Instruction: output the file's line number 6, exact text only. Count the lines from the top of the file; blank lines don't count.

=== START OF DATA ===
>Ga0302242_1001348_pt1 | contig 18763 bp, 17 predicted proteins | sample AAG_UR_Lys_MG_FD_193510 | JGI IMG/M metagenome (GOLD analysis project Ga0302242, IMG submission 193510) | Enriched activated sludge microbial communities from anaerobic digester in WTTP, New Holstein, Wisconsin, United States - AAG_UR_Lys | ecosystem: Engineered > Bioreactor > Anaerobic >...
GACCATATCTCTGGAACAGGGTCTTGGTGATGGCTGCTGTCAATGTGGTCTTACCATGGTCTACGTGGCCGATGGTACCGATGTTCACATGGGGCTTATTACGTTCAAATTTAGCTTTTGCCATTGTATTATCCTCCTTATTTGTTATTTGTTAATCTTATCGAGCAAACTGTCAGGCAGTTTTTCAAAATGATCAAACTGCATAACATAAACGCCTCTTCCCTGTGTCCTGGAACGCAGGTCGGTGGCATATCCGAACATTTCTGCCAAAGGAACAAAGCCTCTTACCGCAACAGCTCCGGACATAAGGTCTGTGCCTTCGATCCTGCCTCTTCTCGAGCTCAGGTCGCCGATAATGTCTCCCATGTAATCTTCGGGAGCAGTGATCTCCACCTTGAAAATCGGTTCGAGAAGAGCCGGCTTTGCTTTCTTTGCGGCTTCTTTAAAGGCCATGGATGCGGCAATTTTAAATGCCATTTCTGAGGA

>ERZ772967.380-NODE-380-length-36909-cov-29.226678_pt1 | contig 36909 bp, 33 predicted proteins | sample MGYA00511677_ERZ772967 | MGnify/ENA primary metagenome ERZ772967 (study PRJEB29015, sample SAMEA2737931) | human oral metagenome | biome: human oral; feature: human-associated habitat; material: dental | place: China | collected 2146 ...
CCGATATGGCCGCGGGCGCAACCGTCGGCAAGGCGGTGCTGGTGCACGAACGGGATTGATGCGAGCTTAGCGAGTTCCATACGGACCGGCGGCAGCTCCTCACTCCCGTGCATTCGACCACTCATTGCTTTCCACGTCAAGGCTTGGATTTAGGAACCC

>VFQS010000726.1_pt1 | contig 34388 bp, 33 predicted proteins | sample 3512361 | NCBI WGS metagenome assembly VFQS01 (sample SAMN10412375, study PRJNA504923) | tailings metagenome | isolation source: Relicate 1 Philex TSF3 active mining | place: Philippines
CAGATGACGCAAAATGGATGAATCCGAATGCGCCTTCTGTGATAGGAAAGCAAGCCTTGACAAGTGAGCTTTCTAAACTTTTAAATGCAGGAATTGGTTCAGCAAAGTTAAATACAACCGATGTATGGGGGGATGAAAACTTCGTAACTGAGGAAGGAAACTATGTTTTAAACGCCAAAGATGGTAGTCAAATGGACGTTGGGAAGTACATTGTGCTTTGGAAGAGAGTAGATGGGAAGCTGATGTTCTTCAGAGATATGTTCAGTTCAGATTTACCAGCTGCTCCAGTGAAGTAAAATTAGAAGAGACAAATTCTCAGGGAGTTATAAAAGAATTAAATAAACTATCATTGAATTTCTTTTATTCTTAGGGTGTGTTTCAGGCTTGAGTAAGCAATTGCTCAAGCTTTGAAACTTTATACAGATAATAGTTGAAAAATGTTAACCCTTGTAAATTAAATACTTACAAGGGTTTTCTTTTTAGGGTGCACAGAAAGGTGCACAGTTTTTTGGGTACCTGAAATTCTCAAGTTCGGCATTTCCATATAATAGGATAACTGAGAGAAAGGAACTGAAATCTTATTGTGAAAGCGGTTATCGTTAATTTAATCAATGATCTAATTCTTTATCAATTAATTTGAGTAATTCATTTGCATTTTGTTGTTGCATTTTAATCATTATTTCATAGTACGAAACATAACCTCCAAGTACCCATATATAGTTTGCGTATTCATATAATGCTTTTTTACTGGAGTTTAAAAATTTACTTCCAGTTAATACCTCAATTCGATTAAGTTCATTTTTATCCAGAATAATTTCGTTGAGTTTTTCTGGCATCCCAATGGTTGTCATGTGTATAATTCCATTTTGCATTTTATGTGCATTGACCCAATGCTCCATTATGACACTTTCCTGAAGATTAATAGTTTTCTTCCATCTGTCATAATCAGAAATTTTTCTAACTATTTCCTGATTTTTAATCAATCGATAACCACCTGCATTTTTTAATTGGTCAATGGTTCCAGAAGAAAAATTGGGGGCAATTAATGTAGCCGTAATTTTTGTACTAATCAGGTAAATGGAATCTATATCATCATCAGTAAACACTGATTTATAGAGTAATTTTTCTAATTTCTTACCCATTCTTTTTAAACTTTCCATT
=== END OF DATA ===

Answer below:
CAGATGACGCAAAATGGATGAATCCGAATGCGCCTTCTGTGATAGGAAAGCAAGCCTTGACAAGTGAGCTTTCTAAACTTTTAAATGCAGGAATTGGTTCAGCAAAGTTAAATACAACCGATGTATGGGGGGATGAAAACTTCGTAACTGAGGAAGGAAACTATGTTTTAAACGCCAAAGATGGTAGTCAAATGGACGTTGGGAAGTACATTGTGCTTTGGAAGAGAGTAGATGGGAAGCTGATGTTCTTCAGAGATATGTTCAGTTCAGATTTACCAGCTGCTCCAGTGAAGTAAAATTAGAAGAGACAAATTCTCAGGGAGTTATAAAAGAATTAAATAAACTATCATTGAATTTCTTTTATTCTTAGGGTGTGTTTCAGGCTTGAGTAAGCAATTGCTCAAGCTTTGAAACTTTATACAGATAATAGTTGAAAAATGTTAACCCTTGTAAATTAAATACTTACAAGGGTTTTCTTTTTAGGGTGCACAGAAAGGTGCACAGTTTTTTGGGTACCTGAAATTCTCAAGTTCGGCATTTCCATATAATAGGATAACTGAGAGAAAGGAACTGAAATCTTATTGTGAAAGCGGTTATCGTTAATTTAATCAATGATCTAATTCTTTATCAATTAATTTGAGTAATTCATTTGCATTTTGTTGTTGCATTTTAATCATTATTTCATAGTACGAAACATAACCTCCAAGTACCCATATATAGTTTGCGTATTCATATAATGCTTTTTTACTGGAGTTTAAAAATTTACTTCCAGTTAATACCTCAATTCGATTAAGTTCATTTTTATCCAGAATAATTTCGTTGAGTTTTTCTGGCATCCCAATGGTTGTCATGTGTATAATTCCATTTTGCATTTTATGTGCATTGACCCAATGCTCCATTATGACACTTTCCTGAAGATTAATAGTTTTCTTCCATCTGTCATAATCAGAAATTTTTCTAACTATTTCCTGATTTTTAATCAATCGATAACCACCTGCATTTTTTAATTGGTCAATGGTTCCAGAAGAAAAATTGGGGGCAATTAATGTAGCCGTAATTTTTGTACTAATCAGGTAAATGGAATCTATATCATCATCAGTAAACACTGATTTATAGAGTAATTTTTCTAATTTCTTACCCATTCTTTTTAAACTTTCCATT